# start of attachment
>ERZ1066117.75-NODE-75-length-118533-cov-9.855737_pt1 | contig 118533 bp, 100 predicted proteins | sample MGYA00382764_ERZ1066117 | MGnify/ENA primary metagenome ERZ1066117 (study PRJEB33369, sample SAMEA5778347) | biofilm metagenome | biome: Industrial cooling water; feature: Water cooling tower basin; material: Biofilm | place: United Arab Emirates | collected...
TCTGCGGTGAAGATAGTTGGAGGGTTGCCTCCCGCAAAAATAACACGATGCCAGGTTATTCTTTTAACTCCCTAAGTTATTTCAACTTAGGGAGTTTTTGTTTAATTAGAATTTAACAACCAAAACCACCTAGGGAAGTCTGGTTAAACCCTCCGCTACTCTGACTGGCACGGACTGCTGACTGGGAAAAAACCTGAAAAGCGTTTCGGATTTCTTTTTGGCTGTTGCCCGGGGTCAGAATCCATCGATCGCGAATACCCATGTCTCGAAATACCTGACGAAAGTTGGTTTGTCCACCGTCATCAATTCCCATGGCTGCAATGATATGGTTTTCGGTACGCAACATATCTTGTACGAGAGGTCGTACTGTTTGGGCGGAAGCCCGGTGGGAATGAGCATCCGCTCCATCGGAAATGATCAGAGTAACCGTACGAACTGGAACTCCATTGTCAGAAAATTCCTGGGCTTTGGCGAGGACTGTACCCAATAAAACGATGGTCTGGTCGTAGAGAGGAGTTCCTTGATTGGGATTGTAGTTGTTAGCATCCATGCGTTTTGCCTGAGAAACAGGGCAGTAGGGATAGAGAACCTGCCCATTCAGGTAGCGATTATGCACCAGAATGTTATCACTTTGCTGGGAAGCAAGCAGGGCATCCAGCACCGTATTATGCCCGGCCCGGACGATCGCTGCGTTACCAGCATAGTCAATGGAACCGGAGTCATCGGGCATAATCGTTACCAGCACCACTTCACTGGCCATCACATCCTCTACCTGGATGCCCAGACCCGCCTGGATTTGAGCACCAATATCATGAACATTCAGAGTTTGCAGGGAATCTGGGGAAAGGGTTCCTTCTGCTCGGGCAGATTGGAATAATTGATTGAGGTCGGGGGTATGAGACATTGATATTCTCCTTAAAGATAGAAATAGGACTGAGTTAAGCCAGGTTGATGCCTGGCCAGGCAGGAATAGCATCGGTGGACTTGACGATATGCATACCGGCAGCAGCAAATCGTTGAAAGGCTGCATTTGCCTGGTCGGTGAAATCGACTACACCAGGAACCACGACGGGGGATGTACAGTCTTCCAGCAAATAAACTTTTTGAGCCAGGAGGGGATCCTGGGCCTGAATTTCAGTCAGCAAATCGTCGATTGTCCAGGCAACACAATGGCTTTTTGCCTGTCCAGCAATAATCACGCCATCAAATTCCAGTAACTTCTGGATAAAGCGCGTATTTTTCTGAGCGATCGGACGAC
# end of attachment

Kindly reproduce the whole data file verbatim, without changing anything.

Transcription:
>ERZ1066117.75-NODE-75-length-118533-cov-9.855737_pt1 | contig 118533 bp, 100 predicted proteins | sample MGYA00382764_ERZ1066117 | MGnify/ENA primary metagenome ERZ1066117 (study PRJEB33369, sample SAMEA5778347) | biofilm metagenome | biome: Industrial cooling water; feature: Water cooling tower basin; material: Biofilm | place: United Arab Emirates | collected...
TCTGCGGTGAAGATAGTTGGAGGGTTGCCTCCCGCAAAAATAACACGATGCCAGGTTATTCTTTTAACTCCCTAAGTTATTTCAACTTAGGGAGTTTTTGTTTAATTAGAATTTAACAACCAAAACCACCTAGGGAAGTCTGGTTAAACCCTCCGCTACTCTGACTGGCACGGACTGCTGACTGGGAAAAAACCTGAAAAGCGTTTCGGATTTCTTTTTGGCTGTTGCCCGGGGTCAGAATCCATCGATCGCGAATACCCATGTCTCGAAATACCTGACGAAAGTTGGTTTGTCCACCGTCATCAATTCCCATGGCTGCAATGATATGGTTTTCGGTACGCAACATATCTTGTACGAGAGGTCGTACTGTTTGGGCGGAAGCCCGGTGGGAATGAGCATCCGCTCCATCGGAAATGATCAGAGTAACCGTACGAACTGGAACTCCATTGTCAGAAAATTCCTGGGCTTTGGCGAGGACTGTACCCAATAAAACGATGGTCTGGTCGTAGAGAGGAGTTCCTTGATTGGGATTGTAGTTGTTAGCATCCATGCGTTTTGCCTGAGAAACAGGGCAGTAGGGATAGAGAACCTGCCCATTCAGGTAGCGATTATGCACCAGAATGTTATCACTTTGCTGGGAAGCAAGCAGGGCATCCAGCACCGTATTATGCCCGGCCCGGACGATCGCTGCGTTACCAGCATAGTCAATGGAACCGGAGTCATCGGGCATAATCGTTACCAGCACCACTTCACTGGCCATCACATCCTCTACCTGGATGCCCAGACCCGCCTGGATTTGAGCACCAATATCATGAACATTCAGAGTTTGCAGGGAATCTGGGGAAAGGGTTCCTTCTGCTCGGGCAGATTGGAATAATTGATTGAGGTCGGGGGTATGAGACATTGATATTCTCCTTAAAGATAGAAATAGGACTGAGTTAAGCCAGGTTGATGCCTGGCCAGGCAGGAATAGCATCGGTGGACTTGACGATATGCATACCGGCAGCAGCAAATCGTTGAAAGGCTGCATTTGCCTGGTCGGTGAAATCGACTACACCAGGAACCACGACGGGGGATGTACAGTCTTCCAGCAAATAAACTTTTTGAGCCAGGAGGGGATCCTGGGCCTGAATTTCAGTCAGCAAATCGTCGATTGTCCAGGCAACACAATGGCTTTTTGCCTGTCCAGCAATAATCACGCCATCAAATTCCAGTAACTTCTGGATAAAGCGCGTATTTTTCTGAGCGATCGGACGAC